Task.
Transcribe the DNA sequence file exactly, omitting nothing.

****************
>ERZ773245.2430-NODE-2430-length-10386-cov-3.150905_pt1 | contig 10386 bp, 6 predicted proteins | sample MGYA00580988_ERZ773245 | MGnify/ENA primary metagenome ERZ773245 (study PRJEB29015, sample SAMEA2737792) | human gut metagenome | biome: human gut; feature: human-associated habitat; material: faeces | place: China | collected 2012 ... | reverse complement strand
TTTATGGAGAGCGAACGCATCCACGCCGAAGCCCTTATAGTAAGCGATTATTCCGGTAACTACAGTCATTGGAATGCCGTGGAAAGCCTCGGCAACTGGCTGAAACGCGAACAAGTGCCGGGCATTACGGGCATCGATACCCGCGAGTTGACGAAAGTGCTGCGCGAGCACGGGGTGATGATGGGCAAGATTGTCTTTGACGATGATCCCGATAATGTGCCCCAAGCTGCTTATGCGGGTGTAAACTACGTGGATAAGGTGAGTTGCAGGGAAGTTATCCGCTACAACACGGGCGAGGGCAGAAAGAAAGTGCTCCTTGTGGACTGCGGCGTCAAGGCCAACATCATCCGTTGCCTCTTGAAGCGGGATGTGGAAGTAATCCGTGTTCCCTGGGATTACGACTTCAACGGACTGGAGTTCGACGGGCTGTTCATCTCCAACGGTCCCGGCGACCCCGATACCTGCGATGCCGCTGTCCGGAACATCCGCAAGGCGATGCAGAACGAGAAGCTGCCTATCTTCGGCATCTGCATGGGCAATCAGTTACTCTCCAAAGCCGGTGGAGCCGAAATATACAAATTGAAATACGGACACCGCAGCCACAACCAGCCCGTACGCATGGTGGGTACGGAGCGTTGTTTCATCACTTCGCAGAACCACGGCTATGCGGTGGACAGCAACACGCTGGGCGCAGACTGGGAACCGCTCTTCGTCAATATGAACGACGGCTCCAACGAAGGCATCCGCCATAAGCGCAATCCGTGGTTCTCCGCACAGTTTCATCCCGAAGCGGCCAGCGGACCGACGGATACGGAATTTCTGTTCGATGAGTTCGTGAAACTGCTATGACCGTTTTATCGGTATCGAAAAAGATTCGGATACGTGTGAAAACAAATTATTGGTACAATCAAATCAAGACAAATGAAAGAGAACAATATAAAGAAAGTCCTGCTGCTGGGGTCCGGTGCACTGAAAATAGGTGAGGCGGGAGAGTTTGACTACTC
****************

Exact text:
>ERZ773245.2430-NODE-2430-length-10386-cov-3.150905_pt1 | contig 10386 bp, 6 predicted proteins | sample MGYA00580988_ERZ773245 | MGnify/ENA primary metagenome ERZ773245 (study PRJEB29015, sample SAMEA2737792) | human gut metagenome | biome: human gut; feature: human-associated habitat; material: faeces | place: China | collected 2012 ... | reverse complement strand
TTTATGGAGAGCGAACGCATCCACGCCGAAGCCCTTATAGTAAGCGATTATTCCGGTAACTACAGTCATTGGAATGCCGTGGAAAGCCTCGGCAACTGGCTGAAACGCGAACAAGTGCCGGGCATTACGGGCATCGATACCCGCGAGTTGACGAAAGTGCTGCGCGAGCACGGGGTGATGATGGGCAAGATTGTCTTTGACGATGATCCCGATAATGTGCCCCAAGCTGCTTATGCGGGTGTAAACTACGTGGATAAGGTGAGTTGCAGGGAAGTTATCCGCTACAACACGGGCGAGGGCAGAAAGAAAGTGCTCCTTGTGGACTGCGGCGTCAAGGCCAACATCATCCGTTGCCTCTTGAAGCGGGATGTGGAAGTAATCCGTGTTCCCTGGGATTACGACTTCAACGGACTGGAGTTCGACGGGCTGTTCATCTCCAACGGTCCCGGCGACCCCGATACCTGCGATGCCGCTGTCCGGAACATCCGCAAGGCGATGCAGAACGAGAAGCTGCCTATCTTCGGCATCTGCATGGGCAATCAGTTACTCTCCAAAGCCGGTGGAGCCGAAATATACAAATTGAAATACGGACACCGCAGCCACAACCAGCCCGTACGCATGGTGGGTACGGAGCGTTGTTTCATCACTTCGCAGAACCACGGCTATGCGGTGGACAGCAACACGCTGGGCGCAGACTGGGAACCGCTCTTCGTCAATATGAACGACGGCTCCAACGAAGGCATCCGCCATAAGCGCAATCCGTGGTTCTCCGCACAGTTTCATCCCGAAGCGGCCAGCGGACCGACGGATACGGAATTTCTGTTCGATGAGTTCGTGAAACTGCTATGACCGTTTTATCGGTATCGAAAAAGATTCGGATACGTGTGAAAACAAATTATTGGTACAATCAAATCAAGACAAATGAAAGAGAACAATATAAAGAAAGTCCTGCTGCTGGGGTCCGGTGCACTGAAAATAGGTGAGGCGGGAGAGTTTGACTACTC